Design Tools Provide 5G Protection for IoT Products

The Internet of Things (IoT) provides connectivity between portable devices and cloud-based data systems, assuring that virtually anything can be monitored, and perhaps infiltrated, from almost anywhere. These embedded tools offer built-in protection.

5G isn’t just the next evolution in smartphone communication, it’s also the wireless superhighway that will carry traffic generated by the more than twenty billion IoT devices expected to be online by the year 2020. With all that information flying around the airwaves, we’re going to need a serious layer of data security. That’s why Gemalto, a digital security provider, just announced a partnership with Intel (you know who that is) to deliver software and hardware protection for servers that hold information from IoT devices.

Image courtesy of Gemalto

Image courtesy of Gemalto

The Internet of Things (IoT) provides connectivity between portable devices and cloud-based data systems. From the fitness monitor on your wrist that uploads your vital signs to a personal tracking system (and your physician, if you choose), to a robot in a manufacturing plant detecting a fault and informing the facility manager in real-time, IoT’s wireless protocols assure that virtually anything can be monitored from almost anywhere. Therein lies the problem: if you can access the data, then what stops someone else from doing so?

Much like the espionage industry, data security is a constant “arms race” between the good guys and the bad guys, with the former creating protective measures and the latter finding ways around them. For example, your data may be secured by a password. Obviously, the server that holds your information has to store your password somewhere. The same is true of any security measure, whether it’s a password, a fingerprint, or facial recognition. If someone hacks into the server, they can see all that secret data. Intel says that SGX will keep that information hidden, even if the server itself is hacked.

Intel SGX

Intel’s SGX (Software Guard eXtension) provides a layer of security by creating “enclaves,” safe spaces in a server’s memory that hold an application’s secrets. According to Intel, the enclaves are so secure that even if the server’s operating system or BIOS is hacked, the secret data will remain hidden from the malware. Secrets include:

  • Medical records

  • Personal ID info

  • Biometrics

  • Passwords

  • Encryption keys

  • Intellectual property

Intel offers a slew of design tools for engineers developing apps that run on cloud-based servers, including a set of tutorials that comprise, for all practical purposes, a complete online “how-to” course. The learning modules provide videos, sample code, and application notes.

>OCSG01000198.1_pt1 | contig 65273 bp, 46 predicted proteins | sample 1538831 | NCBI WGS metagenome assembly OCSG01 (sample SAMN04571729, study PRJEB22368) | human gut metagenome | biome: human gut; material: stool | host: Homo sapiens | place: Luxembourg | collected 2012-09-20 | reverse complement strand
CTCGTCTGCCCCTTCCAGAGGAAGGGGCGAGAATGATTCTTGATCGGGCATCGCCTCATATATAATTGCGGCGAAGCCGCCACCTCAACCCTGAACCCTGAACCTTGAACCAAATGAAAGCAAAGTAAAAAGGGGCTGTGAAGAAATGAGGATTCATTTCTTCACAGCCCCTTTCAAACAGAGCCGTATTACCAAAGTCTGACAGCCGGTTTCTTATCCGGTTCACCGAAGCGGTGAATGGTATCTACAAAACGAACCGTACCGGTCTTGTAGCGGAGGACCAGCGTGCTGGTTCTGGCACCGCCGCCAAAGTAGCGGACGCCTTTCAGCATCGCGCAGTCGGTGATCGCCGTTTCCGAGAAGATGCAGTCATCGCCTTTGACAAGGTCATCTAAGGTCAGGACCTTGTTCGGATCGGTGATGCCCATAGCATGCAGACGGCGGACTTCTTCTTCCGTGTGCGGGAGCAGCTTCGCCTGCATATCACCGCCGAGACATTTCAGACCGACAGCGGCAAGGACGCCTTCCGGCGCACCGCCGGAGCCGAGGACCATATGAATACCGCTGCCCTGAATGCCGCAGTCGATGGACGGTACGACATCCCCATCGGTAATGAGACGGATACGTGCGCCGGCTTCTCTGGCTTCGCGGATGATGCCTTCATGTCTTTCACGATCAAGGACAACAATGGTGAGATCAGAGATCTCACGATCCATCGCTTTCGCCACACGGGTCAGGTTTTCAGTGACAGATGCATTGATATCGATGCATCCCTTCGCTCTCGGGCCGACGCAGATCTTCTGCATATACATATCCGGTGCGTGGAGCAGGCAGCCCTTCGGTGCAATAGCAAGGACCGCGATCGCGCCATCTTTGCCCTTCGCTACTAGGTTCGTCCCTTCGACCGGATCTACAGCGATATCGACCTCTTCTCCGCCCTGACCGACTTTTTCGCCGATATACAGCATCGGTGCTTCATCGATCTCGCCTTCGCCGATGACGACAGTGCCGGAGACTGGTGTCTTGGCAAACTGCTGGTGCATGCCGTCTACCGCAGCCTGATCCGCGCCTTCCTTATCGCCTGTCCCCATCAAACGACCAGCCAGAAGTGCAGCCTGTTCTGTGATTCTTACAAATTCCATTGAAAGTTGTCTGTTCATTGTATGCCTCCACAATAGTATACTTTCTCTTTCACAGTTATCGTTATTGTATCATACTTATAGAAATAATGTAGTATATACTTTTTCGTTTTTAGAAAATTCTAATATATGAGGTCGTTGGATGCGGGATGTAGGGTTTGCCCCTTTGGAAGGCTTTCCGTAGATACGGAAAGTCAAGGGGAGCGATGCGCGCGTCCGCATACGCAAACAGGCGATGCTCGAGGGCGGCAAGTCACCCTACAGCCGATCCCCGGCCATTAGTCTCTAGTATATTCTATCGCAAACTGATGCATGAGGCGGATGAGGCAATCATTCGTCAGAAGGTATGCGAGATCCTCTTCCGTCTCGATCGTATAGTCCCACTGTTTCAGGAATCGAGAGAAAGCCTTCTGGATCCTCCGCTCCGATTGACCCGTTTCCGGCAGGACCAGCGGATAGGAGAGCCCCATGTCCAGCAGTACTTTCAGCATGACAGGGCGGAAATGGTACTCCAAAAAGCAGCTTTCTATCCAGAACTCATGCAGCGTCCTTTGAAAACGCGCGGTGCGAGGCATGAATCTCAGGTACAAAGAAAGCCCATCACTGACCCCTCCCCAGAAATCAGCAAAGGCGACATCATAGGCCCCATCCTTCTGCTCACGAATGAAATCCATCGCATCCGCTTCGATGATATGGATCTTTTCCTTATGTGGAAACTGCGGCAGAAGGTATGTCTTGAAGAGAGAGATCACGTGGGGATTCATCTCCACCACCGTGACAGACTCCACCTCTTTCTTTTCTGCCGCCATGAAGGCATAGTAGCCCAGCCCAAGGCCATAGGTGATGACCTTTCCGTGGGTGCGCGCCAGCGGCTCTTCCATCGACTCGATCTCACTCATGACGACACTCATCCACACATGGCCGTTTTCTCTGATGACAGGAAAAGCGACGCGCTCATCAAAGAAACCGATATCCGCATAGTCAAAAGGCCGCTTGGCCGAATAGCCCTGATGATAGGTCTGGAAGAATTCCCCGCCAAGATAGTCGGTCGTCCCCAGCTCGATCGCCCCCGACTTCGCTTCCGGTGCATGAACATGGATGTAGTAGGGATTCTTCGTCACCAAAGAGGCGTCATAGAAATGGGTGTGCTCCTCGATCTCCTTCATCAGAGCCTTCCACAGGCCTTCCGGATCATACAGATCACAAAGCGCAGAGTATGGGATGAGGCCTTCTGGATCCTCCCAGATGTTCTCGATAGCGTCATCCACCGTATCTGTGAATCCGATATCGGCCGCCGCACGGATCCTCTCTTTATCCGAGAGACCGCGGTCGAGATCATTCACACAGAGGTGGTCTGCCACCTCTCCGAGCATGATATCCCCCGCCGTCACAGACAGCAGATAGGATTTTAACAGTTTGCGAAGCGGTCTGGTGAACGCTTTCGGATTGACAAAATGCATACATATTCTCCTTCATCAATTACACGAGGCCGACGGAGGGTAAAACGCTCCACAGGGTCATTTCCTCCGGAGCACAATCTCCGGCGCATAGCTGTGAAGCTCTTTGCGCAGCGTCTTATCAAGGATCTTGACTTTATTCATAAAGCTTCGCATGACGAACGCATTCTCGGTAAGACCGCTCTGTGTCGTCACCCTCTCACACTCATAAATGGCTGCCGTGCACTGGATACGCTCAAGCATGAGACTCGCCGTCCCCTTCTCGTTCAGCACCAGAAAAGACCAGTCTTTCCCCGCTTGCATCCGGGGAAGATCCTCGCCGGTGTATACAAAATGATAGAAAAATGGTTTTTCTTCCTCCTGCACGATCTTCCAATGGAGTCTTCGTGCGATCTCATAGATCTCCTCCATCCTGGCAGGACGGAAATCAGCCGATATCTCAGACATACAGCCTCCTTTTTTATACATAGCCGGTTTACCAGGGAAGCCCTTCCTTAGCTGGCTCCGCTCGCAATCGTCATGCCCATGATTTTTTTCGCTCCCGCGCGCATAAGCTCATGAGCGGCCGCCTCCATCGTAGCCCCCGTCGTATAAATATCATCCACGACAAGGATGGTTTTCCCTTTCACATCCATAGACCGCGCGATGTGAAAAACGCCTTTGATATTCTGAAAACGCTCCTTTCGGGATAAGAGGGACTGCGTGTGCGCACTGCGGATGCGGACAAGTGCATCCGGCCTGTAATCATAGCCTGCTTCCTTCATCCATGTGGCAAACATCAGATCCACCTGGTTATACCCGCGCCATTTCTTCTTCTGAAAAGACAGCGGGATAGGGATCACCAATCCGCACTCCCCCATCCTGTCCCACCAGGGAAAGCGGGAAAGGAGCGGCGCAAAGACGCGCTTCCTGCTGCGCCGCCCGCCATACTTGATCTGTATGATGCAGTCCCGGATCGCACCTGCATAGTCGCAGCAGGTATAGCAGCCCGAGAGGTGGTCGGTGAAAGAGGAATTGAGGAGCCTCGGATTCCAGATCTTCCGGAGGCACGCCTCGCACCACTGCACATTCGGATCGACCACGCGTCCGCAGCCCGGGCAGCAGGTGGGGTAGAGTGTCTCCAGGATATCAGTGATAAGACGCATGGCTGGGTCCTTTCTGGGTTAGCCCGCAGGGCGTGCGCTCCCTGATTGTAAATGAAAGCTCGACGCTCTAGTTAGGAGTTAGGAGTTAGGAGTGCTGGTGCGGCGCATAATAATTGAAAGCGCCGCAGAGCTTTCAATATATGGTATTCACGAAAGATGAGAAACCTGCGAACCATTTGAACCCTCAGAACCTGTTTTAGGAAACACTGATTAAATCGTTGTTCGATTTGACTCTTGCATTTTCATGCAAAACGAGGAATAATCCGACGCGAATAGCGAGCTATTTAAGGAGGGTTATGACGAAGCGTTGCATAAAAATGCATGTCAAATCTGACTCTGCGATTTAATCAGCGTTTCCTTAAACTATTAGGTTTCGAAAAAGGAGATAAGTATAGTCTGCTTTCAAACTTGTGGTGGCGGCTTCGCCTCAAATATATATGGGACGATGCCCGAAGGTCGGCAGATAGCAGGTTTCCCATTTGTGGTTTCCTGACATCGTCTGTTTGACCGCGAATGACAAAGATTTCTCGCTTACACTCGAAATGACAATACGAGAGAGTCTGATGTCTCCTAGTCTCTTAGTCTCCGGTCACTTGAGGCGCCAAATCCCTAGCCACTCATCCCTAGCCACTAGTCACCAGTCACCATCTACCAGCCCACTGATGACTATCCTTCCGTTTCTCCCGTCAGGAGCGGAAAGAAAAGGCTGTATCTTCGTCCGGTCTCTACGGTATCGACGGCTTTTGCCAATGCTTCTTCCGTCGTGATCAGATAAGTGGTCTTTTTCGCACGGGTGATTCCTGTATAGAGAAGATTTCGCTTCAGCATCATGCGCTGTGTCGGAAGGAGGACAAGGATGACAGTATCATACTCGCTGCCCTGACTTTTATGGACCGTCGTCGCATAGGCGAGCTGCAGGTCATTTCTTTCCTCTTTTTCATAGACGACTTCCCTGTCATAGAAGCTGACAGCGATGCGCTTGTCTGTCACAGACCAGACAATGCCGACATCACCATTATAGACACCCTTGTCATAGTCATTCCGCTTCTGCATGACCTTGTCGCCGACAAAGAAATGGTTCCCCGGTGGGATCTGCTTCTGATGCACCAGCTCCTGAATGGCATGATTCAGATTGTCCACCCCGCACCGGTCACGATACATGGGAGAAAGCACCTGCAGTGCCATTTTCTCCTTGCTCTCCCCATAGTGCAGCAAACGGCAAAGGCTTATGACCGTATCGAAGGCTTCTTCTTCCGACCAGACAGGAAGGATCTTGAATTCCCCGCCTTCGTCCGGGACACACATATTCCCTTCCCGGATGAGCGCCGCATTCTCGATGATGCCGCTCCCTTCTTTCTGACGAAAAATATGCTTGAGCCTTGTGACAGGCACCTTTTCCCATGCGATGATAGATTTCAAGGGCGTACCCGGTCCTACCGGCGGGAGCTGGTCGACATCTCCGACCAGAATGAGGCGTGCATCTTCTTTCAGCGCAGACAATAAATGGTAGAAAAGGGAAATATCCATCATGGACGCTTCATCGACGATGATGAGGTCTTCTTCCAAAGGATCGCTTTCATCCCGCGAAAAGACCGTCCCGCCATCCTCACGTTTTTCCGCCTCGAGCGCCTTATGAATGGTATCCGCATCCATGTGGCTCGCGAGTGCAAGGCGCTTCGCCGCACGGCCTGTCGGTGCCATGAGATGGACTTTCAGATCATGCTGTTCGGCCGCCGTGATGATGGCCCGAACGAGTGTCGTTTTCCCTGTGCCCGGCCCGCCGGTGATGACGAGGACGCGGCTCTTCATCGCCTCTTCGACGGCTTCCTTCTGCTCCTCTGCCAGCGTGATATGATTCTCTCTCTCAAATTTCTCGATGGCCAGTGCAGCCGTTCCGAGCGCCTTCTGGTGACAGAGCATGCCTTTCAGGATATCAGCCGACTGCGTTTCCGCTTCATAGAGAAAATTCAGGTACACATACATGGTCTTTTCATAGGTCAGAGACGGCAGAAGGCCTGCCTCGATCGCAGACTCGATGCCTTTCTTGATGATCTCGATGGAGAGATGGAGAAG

Gemalto Data Protection on Demand

Gemalto’s “SafeNet Data Protection on Demand” (DPoD) is a cloud-based security platform that provides identity authentication and data protection. The partnership with Intel means that these services are built into the SGX design tools – an engineer simply selects the option to enable the feature and creates a link to the appropriate DPoD service. I asked Gemalto to elaborate on that:

“This service provides hardware security modules (HSMs), key management, and other encryption services on demand. Gemalto hosts this service from data centers in North America (and soon in Europe).

SafeNet Data Protection on Demand’s API is integrated into Intel SGX. Developers have very little to do since data security is already included at the processor level. The data processed or created by the product is encrypted and can be stored and/or transferred between any cloud environment or app. This allows developers to have security built in at the very beginning of their development process. It offers them hardware security capabilities with the flexibility of software security.

To help developers, SafeNet DPoD is a web platform, enabling them to select, click and deploy the data security services they need in a matter of minutes. And because the API is connected to the Intel SGX processor, the services are automatically provisioned, without any complicated configuring or integration on the part of the developer.”

Internet security is a specialty that was once the sole purview of network administrators. The proliferation of IoT devices brings security into the realm of embedded systems engineers. Fortunately, most IoT platforms have security built-in, so the application engineers can simply find the tool that’s most appropriate for the job and use it, without having to worry about what’s happening behind the curtain.